RELATED: Dogs Likely Born with Canine Telepathy

    He indicated that the product stops cats in their tracks too.

    McGlone, though, quickly added, “It’s best used as a training tool rather than a circus act to stop animals from doing what they’re doing.”

    He’s now testing pheromones released by dogs, cats, pigs and horses to see if any might be useful in commercial products. Other researchers continue to look at human pheromones as well, hoping to create the perfect Love Potion #9 and other hopefully beneficial formulations.

    MORE ON PAWNATION: Lauren Bacall Leaves $10K for Dog’s Care


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      Hi Einstein,

      I’ve been feeling like something the cat dragged in. I’m hot and my legs ache. When my human feels like this, he goes to the magic cabinet and he feels better soon. Sometimes he gives those orange baby aspirin to the dog when Fideaux’s joints hurt. Is there something behind door No. 2 that can help me?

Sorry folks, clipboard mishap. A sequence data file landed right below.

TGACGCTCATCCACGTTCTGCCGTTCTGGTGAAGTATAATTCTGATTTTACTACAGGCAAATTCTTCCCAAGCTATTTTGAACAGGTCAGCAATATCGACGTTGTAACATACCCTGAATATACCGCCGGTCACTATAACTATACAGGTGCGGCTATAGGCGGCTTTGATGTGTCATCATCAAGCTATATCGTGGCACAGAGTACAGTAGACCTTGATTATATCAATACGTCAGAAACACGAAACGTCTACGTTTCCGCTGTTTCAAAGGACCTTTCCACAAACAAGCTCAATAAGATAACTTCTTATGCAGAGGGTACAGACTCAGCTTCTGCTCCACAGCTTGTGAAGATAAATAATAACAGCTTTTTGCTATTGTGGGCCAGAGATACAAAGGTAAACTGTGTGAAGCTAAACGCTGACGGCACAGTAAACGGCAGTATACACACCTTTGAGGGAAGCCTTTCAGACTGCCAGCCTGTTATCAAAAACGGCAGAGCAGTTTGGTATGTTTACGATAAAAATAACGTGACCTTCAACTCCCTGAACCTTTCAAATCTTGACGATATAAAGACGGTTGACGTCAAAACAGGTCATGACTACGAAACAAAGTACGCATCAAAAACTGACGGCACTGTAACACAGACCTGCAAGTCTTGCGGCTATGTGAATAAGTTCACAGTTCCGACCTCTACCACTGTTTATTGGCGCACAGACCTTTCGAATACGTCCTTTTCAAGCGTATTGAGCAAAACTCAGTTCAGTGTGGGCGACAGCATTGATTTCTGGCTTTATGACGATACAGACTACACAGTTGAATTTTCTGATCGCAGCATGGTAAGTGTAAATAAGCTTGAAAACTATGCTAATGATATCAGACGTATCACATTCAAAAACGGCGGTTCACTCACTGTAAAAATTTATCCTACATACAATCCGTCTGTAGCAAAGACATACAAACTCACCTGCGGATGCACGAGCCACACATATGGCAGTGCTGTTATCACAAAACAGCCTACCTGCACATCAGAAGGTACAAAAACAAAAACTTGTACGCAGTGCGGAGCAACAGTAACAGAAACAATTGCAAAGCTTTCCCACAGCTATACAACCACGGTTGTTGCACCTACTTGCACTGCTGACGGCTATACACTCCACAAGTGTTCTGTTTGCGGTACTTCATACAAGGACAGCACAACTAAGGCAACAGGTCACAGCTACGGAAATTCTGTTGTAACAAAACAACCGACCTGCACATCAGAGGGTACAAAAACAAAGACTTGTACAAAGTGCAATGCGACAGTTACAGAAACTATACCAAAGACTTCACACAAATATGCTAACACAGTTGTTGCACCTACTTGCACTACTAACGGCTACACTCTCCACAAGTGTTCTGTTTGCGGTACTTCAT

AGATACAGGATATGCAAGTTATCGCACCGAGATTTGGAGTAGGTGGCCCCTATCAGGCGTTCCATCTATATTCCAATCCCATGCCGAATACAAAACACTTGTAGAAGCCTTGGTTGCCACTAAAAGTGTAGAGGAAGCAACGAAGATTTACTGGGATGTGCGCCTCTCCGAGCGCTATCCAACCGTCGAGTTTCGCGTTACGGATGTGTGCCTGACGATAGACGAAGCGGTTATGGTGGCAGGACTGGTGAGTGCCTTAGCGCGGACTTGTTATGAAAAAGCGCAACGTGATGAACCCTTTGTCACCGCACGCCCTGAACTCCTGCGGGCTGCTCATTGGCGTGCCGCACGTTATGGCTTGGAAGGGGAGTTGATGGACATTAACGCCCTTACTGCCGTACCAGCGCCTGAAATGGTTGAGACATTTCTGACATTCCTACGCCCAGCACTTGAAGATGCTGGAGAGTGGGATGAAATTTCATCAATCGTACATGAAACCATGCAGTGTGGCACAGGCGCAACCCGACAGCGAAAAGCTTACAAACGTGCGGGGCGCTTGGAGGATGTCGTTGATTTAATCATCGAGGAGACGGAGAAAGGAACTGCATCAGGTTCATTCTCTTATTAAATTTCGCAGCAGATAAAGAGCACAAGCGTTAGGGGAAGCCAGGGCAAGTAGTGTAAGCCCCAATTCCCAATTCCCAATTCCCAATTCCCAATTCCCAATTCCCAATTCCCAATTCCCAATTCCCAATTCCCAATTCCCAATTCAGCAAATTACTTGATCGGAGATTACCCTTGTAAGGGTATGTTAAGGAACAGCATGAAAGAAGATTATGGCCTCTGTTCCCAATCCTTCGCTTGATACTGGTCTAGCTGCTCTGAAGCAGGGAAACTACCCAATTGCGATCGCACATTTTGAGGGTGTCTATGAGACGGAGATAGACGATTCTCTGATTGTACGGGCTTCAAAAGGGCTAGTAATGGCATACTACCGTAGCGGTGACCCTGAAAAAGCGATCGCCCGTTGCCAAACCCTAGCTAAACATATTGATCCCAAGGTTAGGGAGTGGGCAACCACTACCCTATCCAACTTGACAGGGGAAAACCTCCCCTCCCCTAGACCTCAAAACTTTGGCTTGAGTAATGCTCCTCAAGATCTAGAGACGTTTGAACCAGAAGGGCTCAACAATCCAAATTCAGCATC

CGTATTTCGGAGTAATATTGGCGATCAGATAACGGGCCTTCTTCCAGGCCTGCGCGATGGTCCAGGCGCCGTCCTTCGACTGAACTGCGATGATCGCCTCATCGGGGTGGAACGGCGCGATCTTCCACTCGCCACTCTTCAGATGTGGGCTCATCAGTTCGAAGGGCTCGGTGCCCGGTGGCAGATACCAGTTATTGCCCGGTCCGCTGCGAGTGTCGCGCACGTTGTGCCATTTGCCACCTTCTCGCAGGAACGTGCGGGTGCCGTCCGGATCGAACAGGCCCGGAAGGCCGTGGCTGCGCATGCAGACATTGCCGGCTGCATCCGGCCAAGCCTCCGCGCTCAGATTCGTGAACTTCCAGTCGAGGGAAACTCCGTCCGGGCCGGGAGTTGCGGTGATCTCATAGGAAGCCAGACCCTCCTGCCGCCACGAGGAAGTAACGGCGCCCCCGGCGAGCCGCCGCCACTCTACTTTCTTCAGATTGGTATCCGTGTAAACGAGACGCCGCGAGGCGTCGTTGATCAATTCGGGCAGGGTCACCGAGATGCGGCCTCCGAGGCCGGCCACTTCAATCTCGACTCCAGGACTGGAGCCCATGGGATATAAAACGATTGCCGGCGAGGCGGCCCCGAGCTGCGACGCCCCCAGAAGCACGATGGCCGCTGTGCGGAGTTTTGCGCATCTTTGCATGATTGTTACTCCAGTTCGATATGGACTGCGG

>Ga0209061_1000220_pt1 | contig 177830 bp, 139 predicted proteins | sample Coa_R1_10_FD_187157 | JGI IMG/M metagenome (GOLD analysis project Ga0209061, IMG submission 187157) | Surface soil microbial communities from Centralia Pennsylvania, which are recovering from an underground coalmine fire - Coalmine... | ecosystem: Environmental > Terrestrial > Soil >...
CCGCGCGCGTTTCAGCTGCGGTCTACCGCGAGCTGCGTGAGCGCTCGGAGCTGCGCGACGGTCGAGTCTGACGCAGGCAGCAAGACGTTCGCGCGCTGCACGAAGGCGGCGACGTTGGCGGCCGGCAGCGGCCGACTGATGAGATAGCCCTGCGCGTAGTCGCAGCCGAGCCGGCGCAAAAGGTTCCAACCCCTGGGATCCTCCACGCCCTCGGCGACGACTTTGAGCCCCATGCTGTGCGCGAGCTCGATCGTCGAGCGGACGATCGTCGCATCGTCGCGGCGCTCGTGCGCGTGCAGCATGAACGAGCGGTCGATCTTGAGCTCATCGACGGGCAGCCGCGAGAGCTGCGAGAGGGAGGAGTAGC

–Prozac the Persian

      “I feel crappy. What’s in the first aid kit?” Senior cat portrait by Shutterstock.

      Keep calm, Prozac,

      It’s a supremely bad idea for you to take humans’ medicine without a vet’s okey-dokey. The possible causes of fever and painful joints are legion. Better to go to the vet so she can treat the real reason, not just the symptoms.

      We kitties are made very different from humans, and even dogs. So many foods and medications that are safe for dogs and toddlers can have us pushing up the catnip. (For example, dogs and kids can eat lilies and get an upset stomach, but if we kitties nibble on lilies, without quick treatment, we end up in the bottom of a hole.) Human meds should only be given to a kitty when your vet says it’s okay.